Music: Arranged by Edward Shippen Barnes (1881 - 1958)

According to the story of the first Christmas, it was the shepherds tending their flocks near Bethlehem to whom the angels first gave the news of the baby Jesus’ birth. And so, in medieval times shepherds who found themselves minding their little herds in the wintry mountains of southern France on Christmas Eve remembered the story of that first birth and the angels who sang of it.

They called one to the other, each from his own peak, singing the good news as the angels had sung so long ago, until finally the mountaintops themselves rang with a glorious patchwork of echoing voices.

In this favorite carol, the music probably comes from a 17th or 18th century French carol, as does the text. But the back-and-forth "Gloria" refrain is probably based on a much older phrase of music, perhaps a bit of plainsong chant from the Church’s earlier days. The back and forth "gloria’s" in the chorus mimic the echo sound of the shepherds’ voices as they sang from the mountaintops. The combination of tune and text was not published, so far as we know, until it appeared in a carol collection in 1855.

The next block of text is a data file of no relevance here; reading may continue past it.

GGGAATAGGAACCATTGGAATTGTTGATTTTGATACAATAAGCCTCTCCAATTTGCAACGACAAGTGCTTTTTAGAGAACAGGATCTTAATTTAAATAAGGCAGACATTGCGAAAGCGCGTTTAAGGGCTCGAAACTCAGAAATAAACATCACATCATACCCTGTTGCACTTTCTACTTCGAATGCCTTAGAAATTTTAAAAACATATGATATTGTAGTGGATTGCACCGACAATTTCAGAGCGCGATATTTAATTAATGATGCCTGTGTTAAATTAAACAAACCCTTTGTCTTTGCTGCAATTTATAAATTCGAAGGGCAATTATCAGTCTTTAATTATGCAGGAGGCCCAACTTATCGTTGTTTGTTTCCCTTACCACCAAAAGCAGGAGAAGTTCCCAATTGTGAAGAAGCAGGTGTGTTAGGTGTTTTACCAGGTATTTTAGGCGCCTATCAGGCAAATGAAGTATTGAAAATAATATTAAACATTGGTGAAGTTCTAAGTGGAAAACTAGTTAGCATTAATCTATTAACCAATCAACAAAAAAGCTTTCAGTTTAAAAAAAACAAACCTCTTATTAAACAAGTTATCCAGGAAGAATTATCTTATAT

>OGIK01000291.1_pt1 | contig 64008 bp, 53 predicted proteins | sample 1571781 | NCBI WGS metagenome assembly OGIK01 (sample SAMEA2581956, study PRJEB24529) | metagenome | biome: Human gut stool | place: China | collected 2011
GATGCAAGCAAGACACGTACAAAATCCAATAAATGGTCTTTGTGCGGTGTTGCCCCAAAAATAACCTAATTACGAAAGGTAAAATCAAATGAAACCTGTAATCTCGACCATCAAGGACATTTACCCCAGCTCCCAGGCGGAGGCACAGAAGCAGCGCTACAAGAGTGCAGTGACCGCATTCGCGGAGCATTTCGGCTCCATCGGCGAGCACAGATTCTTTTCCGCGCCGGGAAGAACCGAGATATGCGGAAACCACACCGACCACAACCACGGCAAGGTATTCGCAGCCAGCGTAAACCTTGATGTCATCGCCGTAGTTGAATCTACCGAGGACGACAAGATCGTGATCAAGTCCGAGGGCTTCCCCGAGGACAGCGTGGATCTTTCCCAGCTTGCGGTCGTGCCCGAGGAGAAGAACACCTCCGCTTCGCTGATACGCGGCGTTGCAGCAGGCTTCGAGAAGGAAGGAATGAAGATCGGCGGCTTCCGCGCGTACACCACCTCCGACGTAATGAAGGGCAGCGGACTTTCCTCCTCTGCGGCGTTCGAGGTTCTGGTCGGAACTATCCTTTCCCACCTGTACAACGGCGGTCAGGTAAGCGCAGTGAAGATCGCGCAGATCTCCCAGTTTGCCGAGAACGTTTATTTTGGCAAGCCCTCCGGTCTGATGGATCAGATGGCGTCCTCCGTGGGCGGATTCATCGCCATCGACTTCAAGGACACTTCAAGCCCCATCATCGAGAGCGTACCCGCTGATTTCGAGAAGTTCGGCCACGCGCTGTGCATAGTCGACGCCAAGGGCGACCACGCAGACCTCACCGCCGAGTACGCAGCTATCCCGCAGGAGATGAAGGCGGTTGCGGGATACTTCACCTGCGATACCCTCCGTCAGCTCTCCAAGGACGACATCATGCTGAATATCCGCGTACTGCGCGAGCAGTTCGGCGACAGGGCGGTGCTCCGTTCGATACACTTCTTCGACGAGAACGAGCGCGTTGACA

Meanwhile…1937…69 years ago…in the United States…

U. S. President: Franklin D. Roosevelt…Vice-President: John Garner

Average prices

: Bread: 9 cents/loaf, Milk: 12 cents/qt.,

Car: $675, Gas: 20 cents/gal., Stamp: 3 cents

Best Actor

: Spencer Tracy…Favorite songs: ‘The Dipsy Doodle’ by Tommy Dorsey’… ‘The Moon Got in my Eyes’ by Bing Crosby…’Boo Hoo’ by Guy Lombardo

The Hindenburg burst into flames while landing in Lakehurst, NJ

Walt Disney’s ‘Snow White & the 7 Dwarfs’ movie was released

Amelia Earhart disappeared on her ‘around the world’ flight attempt

Rev. James W. Reis was pastor of Sheridan Methodist Church


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Friday, December 1, 2006

From the Choir Loft

How can you tell when your lead singer is at the door?
He can't find the key and doesn't know when to come in!

We've only got a short time left before our Christmas concerts (9 days until we sing in Silver Creek, NY and 16 days left until our Sheridan, NY performance!) Make sure you have your choir books "marked," your concert "attire" ready, and your favorite dark sunglasses ready to go for the remaining rehearsals and concerts.
Remaining Schedule:
Sunday, December 3
2:00 - Dress Rehearsal at Sheridan United Methodist
4:00 - Dress Rehearsal at First United Church
Tuesday (12/5) 7:00 PM rehearsal @ Sheridan United Methodist
Sunday (12/10) Concert @ 1st United Church
(6:00 report/7:00 start)
Tuesday (12/12) 7:00 PM rehearsal @ Sheridan United Methodist
Sunday (12/17) Concert @ Sheridan United Methodist
(6:00 report/7:00 start)
Please remember there will be a reception for all following each concert!
(Even for choir members who make mistakes...
well, less than 3!!!!!!)